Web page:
1887 – He was born Friedrich Sauser-Hall on the 1st day of September of this year in La Chaux-de-Fonds, Neuchâtel, Switzerland and at age 15, he left home to work for a jewel merchant that provided him with the opportunity to travel.
1910 – He moved to Paris, France where he met the poet Guillaume Apollinaire. Greatly influenced by Apollinaire and his world travels, Cendrars would create a style based on photographic impressions, themes, and reflections in which nostalgia and disillusion were blended with a boundless vision of the world.
1913 – He demonstrated this through his lengthy poem titled in English as "The Prose of the Transsiberian and of the Little Jehanne of France" in which he described his world journey.
1914 – He was sent to the front line in the Somme where from mid-December 1914 until February 1915. He was in the line at Frise (at La Grenouillère and the Bois de la Vache). He described this experience in his famous books "La main coupée" ("The Severed Hand") and "J’ai tué" ("I have killed").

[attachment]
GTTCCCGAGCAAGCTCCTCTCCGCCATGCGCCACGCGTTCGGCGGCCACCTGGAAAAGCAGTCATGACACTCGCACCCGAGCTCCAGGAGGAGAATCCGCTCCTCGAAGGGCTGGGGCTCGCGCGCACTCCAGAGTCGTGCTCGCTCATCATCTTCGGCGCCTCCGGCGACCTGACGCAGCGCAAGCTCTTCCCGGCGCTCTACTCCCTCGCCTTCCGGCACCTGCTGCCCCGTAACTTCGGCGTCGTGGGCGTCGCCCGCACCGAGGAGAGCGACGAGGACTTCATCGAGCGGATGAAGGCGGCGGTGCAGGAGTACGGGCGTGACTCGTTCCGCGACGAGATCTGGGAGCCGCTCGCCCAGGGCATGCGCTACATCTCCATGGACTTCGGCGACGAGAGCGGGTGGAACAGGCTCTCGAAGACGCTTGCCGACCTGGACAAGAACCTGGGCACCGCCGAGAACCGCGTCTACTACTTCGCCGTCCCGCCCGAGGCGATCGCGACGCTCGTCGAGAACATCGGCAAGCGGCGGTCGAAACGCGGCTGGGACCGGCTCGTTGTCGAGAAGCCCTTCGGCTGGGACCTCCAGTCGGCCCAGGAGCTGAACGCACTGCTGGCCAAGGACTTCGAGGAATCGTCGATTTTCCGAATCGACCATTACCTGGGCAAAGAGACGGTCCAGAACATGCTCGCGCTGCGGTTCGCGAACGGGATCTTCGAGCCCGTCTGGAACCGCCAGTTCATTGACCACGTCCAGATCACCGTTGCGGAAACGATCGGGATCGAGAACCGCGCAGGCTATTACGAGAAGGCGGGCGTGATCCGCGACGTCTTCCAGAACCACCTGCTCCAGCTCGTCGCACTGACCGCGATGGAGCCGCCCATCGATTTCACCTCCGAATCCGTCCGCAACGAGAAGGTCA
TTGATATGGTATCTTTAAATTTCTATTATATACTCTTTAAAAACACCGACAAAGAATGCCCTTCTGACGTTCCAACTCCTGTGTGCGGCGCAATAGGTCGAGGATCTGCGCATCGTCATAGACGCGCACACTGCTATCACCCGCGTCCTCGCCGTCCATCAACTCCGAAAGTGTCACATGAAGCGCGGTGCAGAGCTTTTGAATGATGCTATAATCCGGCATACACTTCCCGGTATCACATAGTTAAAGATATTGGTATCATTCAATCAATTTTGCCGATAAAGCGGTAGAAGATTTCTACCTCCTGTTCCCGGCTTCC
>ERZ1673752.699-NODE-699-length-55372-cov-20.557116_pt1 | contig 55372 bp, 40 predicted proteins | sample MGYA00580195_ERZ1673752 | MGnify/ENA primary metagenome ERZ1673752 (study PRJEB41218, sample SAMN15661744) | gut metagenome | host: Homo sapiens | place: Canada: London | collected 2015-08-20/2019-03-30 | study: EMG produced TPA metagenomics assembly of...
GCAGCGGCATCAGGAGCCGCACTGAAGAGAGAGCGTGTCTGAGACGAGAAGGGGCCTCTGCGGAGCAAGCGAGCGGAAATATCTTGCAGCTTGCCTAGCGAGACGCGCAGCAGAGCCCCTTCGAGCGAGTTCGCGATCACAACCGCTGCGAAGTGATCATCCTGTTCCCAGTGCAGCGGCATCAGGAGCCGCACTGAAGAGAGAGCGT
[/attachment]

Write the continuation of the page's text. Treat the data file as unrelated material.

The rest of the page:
1918 – He visited her house and was so taken with the simplicity of the décor, he was inspired to write the sequence of poems D’Oultremer à Indigo (From Ultramarine to Indigo). He stayed with Eugenia in her house in Biarritz, in a room decorated with murals by Pablo Picasso.
1925 – After the war, he became involved in the movie industry in Italy, France, and the United States. Needing to generate sufficient income, after this year, he stopped publishing poetry and focused on novels or short stories.
1961 – He died on the 21st day of January of this year in Paris, France. He was awarded the Paris Grand Prix for literature. Most of his works were translated into English including the long poem "Le Panama ou Les Aventures de Mes Sept Oncles" translated by John Dos Passos and published in the United States in 1931.